After more than two disorganized protests this week the Canadian government pushed back. On Tuesday, Canadian Prime Minister Justin Trudeau invoked the country’s emergencies act, enabling fresh financial restrictions on the protests and signaling cruel latest penalties in opposition to anyone involved.
For many Canadians, it’s an overdue and disorganized protest that has muffled trade and brought alarming artillery into otherwise quiet communities. But right-wing supporters have a wildly different view of events figures like Tucker Carlson have portrayed the convoy as a working-class revolution, and Trudeau’s response has been treated as enacting martial law, leading Elon Musk to tweet a meme comparing Trudeau to Adolf Hitler.
It’s a shocking split; debatably the single most important factor in the protests and much of it originates in the cracked way information travels online. Convoy supporters are getting their news from a snarl of Facebook groups, Telegram channels, and random influencers which is all then augmented and extended by right-wing broadcasters like Carlson the daily caller or Canadian right-wing media network Rebel news. These channels endorse a sanitized model of movements like the freedom convoy amplifying its hashtags and turning its ambiguous activist leaders into celebrities.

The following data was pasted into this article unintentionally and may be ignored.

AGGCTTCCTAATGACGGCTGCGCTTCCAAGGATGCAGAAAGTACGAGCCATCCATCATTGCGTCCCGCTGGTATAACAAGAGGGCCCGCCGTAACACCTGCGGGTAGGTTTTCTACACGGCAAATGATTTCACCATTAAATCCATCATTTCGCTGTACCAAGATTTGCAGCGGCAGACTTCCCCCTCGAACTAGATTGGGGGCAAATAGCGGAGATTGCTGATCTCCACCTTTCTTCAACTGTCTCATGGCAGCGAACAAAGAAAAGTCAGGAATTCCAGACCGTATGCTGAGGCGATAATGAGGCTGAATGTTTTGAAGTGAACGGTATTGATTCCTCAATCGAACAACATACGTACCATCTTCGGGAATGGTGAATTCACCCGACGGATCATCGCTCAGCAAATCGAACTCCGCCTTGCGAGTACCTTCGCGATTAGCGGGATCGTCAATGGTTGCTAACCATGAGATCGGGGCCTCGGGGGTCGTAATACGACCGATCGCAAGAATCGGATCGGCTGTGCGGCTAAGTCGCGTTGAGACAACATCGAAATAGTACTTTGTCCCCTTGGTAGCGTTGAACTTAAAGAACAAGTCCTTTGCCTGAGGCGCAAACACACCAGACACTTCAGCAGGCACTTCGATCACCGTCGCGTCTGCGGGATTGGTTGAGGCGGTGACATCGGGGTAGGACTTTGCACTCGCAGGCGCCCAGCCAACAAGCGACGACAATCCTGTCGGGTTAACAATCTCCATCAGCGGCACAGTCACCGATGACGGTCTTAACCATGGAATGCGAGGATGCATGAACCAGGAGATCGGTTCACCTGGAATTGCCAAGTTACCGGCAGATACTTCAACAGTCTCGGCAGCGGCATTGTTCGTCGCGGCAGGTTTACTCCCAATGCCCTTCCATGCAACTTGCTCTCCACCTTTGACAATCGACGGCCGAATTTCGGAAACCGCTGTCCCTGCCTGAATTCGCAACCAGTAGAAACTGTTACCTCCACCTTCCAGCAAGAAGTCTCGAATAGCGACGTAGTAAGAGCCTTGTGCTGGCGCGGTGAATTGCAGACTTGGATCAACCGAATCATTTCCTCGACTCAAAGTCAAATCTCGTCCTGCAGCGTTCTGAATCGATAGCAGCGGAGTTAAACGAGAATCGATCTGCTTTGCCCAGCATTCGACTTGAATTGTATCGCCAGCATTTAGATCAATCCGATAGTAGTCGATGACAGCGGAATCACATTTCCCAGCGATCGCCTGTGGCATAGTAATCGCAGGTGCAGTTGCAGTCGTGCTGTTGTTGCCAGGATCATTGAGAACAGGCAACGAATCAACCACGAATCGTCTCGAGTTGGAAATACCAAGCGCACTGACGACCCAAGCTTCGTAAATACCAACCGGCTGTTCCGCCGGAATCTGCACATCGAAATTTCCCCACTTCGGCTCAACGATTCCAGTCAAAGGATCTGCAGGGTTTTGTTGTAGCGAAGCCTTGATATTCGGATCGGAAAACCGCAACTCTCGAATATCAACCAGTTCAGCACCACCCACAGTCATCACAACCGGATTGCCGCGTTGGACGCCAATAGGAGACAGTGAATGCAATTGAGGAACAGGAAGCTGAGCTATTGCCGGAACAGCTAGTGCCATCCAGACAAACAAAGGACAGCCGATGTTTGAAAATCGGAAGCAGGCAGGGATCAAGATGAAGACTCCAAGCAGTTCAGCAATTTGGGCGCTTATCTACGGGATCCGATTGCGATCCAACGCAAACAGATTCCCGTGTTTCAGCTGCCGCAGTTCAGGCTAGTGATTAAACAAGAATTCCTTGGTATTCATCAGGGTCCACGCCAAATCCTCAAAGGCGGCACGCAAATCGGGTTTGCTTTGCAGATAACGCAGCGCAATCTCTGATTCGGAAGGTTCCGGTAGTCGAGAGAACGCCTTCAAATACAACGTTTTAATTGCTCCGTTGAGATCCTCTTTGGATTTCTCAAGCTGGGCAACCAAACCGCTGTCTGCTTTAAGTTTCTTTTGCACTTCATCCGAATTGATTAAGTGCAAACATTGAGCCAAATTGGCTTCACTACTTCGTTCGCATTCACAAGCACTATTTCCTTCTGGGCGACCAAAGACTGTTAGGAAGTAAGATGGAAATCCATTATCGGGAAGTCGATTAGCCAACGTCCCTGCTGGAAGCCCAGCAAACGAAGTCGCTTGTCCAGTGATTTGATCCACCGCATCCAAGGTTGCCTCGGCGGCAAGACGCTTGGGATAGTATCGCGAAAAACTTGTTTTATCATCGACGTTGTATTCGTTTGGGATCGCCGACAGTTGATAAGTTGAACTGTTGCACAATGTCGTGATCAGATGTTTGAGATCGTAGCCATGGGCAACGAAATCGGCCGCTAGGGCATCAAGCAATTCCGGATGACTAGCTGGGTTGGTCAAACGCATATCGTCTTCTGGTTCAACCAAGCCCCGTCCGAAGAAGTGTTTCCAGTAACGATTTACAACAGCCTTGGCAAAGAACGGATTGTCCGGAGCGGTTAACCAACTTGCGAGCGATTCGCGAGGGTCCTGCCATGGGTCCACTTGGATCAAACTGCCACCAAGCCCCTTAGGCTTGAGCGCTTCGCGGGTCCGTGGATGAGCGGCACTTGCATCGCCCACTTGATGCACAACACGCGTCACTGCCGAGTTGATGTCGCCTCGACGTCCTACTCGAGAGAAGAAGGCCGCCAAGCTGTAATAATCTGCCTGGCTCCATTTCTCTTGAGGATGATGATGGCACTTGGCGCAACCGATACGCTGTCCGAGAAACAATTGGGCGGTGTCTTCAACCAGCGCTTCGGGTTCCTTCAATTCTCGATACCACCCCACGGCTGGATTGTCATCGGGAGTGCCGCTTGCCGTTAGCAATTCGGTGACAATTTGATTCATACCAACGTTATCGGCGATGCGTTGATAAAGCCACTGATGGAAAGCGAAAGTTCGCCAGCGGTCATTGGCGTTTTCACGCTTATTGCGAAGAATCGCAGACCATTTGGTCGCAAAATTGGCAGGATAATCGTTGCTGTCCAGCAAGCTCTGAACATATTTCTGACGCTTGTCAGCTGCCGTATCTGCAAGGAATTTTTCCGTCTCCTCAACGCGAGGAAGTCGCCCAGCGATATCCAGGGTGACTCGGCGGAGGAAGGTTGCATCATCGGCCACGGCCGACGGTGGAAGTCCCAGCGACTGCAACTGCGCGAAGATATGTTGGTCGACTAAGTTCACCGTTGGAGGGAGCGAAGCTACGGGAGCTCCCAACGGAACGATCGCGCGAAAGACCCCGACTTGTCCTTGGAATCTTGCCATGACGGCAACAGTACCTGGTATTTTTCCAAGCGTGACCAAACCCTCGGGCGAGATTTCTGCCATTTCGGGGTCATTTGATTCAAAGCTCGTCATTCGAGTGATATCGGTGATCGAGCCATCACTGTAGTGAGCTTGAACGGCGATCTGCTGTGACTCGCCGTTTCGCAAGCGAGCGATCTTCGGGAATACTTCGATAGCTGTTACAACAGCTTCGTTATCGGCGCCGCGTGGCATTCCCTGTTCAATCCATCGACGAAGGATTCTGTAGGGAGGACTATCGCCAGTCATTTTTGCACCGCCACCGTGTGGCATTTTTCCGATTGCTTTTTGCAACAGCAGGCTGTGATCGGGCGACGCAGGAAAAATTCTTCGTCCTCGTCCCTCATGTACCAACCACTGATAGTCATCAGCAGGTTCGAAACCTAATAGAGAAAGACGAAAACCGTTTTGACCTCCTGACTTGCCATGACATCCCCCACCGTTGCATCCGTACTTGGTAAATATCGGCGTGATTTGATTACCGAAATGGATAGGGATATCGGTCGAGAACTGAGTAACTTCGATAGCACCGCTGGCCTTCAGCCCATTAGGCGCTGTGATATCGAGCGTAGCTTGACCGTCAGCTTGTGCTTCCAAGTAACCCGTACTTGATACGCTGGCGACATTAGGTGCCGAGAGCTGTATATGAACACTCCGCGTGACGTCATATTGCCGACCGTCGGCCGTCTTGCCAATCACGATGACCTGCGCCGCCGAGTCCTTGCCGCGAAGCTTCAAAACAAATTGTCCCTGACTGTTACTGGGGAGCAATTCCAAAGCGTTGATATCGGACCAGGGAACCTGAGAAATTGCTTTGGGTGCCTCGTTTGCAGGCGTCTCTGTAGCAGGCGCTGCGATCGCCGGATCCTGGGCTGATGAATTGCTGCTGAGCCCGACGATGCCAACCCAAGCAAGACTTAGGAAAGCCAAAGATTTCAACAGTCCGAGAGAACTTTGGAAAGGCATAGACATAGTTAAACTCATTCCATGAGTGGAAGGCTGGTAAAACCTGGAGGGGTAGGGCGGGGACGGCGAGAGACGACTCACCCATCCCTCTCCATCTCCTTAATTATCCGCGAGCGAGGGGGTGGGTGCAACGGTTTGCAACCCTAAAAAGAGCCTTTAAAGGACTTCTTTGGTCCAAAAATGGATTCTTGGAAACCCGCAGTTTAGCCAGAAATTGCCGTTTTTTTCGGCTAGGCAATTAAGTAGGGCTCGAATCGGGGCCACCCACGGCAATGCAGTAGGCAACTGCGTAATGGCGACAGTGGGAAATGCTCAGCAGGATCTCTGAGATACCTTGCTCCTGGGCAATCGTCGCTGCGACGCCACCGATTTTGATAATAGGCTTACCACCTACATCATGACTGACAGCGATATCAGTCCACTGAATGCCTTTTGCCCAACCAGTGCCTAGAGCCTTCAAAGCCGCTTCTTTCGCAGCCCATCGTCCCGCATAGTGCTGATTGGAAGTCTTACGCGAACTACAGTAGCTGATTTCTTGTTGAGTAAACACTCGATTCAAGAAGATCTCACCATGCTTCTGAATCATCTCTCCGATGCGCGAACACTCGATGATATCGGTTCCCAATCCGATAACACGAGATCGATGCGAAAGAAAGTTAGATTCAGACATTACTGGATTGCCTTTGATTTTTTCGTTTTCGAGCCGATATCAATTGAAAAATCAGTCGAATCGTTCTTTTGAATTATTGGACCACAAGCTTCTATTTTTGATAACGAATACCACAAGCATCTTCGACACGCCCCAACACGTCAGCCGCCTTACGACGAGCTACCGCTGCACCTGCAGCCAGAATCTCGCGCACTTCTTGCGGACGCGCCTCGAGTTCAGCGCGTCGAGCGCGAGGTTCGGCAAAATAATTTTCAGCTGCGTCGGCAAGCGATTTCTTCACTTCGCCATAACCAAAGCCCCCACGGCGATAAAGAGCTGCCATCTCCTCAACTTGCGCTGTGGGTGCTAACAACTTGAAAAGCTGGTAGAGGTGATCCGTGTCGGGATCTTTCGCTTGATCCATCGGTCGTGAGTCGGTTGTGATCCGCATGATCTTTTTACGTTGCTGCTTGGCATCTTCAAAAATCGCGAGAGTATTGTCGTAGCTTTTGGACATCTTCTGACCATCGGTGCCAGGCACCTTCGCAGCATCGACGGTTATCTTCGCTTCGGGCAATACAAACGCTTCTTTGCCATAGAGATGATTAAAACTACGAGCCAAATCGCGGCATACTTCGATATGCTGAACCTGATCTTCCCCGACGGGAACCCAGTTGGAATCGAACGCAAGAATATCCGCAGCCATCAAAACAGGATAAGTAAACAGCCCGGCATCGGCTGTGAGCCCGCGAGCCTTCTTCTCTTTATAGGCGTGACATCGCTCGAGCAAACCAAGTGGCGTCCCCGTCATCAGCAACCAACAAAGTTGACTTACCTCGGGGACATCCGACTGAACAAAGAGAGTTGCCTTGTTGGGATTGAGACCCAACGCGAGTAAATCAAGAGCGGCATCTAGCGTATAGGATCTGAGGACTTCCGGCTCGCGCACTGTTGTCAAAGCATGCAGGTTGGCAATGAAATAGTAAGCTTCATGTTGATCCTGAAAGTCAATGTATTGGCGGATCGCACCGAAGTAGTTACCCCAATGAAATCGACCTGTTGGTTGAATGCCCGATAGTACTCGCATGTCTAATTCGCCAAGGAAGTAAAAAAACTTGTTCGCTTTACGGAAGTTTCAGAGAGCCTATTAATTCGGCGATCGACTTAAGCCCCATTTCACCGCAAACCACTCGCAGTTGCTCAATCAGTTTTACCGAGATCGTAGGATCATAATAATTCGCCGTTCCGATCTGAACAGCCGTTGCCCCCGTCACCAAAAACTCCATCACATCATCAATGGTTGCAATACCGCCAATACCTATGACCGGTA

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The pipeline from the physical protest to social media to recognized outlets is what has helped the convoy evolve from a local standoff into a televised event that can raise millions from supporters thousands of miles away. Almost those entire infrastructures pre-dates convoy itself drawing from anti vex groups and other fringe communities. And while the convoy itself may soon break up by the Canadian government those online pathways are much stickier. The activism on the group has perhaps pointed but the movement I think is here to say he said. The manager will continue to be active on the fringes of the Canadian right, but they are now fundamentally minor celebrities and influencers.